The majority of people who listen to Cuss will invariably remember one thing. Men are pigs.
FEELIN' THAT WAY After Cuss's High Gravity hits you, look out.
In the abstract, they're right, of course. But everyone knows there's more to it than that. On High Gravity, the singular Portland rock band take up the uneasy task of unpacking that claim like so many packages of processed sausage links. Their eight-song album is a visceral, largely disgusting document, often of questionable digestibility. Yet it's also a remarkable, strangely compelling piece of work. And like hungry bros in a breakfast line, many adventurous rock fans might inevitably find themselves craving it.
With guitar, bass, drums, and vocals, Cuss doesn't have any formal tricks up its sleeve, yet no one would fail to identify their most active, distinctive force. The group's core is the churning, grinding, tightly coiled rhythm section of bassist Sean Ferrante and drummer Elijah True, and the various ways singer Alex Merrill can think to deploy it for his immodest and tortured ministrations. The meaty, 6/8 measures of opener "One Off" feel like the noise of a perilous factory, in which a stuck Merrill, easily one of Portland's most physical and theatrical singers, emits actual squeals amid various missives of agony. "Bad Idea Beer" is a seasick waltz over which we're treated to the thought process of a discharged laborer during a particularly afflicted evening. And though they smooth out the madness of "Vampire, Cancer" — and I can't even tell you what time signature that's in — it's Merrill again who compels our attention, matching the intensity of the final refrain at every measure.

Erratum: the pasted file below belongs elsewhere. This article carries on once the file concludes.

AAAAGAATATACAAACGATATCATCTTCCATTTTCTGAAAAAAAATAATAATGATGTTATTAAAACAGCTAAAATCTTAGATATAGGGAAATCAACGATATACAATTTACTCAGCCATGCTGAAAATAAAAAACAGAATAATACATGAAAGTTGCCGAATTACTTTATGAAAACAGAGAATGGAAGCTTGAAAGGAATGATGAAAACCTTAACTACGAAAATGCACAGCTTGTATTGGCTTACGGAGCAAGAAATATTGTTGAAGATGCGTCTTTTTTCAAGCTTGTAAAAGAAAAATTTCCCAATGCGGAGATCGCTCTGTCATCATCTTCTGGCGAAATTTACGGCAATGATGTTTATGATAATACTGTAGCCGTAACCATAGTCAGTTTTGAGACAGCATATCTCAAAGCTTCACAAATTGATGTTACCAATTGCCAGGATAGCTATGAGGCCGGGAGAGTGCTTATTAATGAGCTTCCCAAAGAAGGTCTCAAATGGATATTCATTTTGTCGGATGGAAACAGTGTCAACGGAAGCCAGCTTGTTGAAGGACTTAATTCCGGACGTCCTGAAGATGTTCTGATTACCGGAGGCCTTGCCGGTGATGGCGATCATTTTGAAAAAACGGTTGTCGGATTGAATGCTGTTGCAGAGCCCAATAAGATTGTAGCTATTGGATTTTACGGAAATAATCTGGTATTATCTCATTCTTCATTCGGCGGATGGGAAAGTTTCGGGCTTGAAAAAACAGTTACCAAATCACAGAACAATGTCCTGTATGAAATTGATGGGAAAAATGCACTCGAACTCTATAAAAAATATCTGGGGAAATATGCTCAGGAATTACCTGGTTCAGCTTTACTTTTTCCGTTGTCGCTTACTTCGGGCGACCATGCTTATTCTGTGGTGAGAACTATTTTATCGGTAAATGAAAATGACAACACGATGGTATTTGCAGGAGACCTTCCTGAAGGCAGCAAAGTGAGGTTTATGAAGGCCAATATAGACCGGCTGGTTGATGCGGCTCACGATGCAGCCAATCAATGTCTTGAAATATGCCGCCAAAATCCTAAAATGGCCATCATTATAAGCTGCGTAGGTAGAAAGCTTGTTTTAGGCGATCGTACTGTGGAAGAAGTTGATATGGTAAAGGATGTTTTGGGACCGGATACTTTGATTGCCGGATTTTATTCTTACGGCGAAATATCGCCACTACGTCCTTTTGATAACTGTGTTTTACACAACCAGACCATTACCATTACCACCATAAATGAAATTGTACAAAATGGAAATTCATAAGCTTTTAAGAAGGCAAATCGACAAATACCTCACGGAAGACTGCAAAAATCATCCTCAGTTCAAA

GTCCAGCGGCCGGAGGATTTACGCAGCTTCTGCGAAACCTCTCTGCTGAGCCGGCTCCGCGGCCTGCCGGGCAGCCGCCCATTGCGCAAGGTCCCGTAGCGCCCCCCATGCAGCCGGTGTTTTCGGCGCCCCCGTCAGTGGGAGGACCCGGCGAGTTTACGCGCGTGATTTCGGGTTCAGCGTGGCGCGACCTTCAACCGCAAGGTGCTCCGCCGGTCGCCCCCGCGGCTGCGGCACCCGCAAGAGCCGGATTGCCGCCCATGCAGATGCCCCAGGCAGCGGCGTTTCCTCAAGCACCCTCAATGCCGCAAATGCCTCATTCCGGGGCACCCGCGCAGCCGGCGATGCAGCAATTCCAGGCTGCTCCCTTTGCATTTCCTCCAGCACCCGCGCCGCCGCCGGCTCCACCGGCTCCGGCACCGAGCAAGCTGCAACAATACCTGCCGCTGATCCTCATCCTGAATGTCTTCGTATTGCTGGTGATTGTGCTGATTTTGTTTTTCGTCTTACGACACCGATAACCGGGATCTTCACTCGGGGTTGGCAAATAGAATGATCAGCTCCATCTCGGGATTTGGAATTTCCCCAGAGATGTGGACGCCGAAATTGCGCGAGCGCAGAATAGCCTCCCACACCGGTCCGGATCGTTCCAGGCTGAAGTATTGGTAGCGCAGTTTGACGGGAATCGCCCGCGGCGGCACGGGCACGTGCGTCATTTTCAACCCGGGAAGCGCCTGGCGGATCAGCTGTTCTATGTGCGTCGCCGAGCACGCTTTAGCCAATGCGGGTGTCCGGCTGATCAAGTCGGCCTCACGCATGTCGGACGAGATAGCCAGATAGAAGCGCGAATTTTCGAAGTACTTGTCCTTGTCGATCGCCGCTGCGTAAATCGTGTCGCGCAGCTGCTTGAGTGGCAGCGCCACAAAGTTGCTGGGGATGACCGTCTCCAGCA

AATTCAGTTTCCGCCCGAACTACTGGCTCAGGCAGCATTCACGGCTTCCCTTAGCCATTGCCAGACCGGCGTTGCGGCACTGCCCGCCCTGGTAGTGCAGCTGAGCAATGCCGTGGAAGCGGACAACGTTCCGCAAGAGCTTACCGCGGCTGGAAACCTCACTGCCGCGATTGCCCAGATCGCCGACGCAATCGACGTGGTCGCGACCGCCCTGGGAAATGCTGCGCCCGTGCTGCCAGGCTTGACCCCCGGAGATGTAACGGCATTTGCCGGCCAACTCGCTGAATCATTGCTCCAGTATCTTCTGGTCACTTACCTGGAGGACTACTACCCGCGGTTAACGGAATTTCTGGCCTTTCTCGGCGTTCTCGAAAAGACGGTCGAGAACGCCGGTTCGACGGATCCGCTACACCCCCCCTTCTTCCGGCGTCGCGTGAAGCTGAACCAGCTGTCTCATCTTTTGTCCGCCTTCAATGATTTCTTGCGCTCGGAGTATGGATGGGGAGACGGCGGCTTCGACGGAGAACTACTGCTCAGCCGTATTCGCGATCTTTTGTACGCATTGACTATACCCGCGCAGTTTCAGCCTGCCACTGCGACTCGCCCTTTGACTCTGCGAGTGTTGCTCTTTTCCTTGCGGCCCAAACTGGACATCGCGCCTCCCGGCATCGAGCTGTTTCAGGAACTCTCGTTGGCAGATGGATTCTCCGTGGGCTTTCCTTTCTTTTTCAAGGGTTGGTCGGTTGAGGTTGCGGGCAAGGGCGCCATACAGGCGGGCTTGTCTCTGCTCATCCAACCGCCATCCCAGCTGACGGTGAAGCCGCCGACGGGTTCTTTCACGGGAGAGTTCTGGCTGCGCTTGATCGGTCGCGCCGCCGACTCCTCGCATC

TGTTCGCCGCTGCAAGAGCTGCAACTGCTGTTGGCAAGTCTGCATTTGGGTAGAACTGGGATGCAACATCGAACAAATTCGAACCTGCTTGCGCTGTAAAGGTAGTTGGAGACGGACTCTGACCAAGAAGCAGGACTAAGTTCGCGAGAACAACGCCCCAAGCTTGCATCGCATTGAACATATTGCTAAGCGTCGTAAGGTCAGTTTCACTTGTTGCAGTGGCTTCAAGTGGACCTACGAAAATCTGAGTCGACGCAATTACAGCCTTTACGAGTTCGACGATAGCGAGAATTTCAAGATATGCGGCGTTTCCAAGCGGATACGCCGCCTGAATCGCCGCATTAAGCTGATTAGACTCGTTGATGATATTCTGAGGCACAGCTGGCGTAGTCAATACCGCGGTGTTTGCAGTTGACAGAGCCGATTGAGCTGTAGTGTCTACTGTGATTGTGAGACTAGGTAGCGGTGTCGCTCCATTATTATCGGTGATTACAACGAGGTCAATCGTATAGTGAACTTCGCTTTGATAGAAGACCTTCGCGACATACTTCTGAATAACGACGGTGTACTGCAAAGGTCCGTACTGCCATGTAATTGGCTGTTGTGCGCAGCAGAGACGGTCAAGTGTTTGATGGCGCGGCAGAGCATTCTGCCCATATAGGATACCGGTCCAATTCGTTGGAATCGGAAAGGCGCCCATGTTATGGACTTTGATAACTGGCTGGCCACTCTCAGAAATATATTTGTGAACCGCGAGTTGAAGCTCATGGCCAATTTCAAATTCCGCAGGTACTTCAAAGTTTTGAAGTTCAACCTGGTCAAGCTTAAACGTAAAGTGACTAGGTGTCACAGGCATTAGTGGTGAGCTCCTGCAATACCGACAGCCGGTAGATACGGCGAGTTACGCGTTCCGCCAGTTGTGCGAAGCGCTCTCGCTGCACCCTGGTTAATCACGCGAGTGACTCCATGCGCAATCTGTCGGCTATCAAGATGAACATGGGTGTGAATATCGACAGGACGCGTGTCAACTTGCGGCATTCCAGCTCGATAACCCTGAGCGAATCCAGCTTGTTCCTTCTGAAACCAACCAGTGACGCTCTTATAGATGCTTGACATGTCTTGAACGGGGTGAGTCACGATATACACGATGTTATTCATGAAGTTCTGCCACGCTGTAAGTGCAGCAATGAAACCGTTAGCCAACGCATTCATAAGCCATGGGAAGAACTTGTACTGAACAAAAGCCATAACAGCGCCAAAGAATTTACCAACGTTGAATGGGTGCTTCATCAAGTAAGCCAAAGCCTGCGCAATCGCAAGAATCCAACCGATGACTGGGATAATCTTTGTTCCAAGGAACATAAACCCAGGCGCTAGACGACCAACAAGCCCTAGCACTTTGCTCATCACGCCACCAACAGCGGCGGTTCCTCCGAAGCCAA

No slight to the guitar, but it's clearly a second fiddle on High Gravity. The band was formed as a guitarless three-piece — even playing as a duo for a while — before landing former Whip Hands guitarist Thom Cote for this recording. He's already left the band (and the country), but his input aids several tracks here, particularly in "Kid Poet," a slowly mutating ballad in 11/8 that achieves moments of climactic trebly beauty before ceding to Merrill's throaty dismissals.
Though music like this is uncommon these days, it's not without its history. A generation removed from June of '44, (early) Shellac, and the mathy obsessions of the indie-rock '90s, you might consider Cuss to be bastard antecedents of a uniquely interesting — if a little male-dominated — period of Midwestern underground rock. Architectural, laborious, repetitious, and chaotic, this style failed to catapult even its most tireless groups to prolonged success, which is one of the reasons why it's captivating to see those same qualities revived in this band today. It makes them more interesting and deserving of trust. Call it stylistically passé, but nobody's making music like this in Maine — at least not this good. Seen another way, there's an equally valid argument that this sort of music is so poached in its era that it's become impossible to evolve, and so musicians have left it for dead.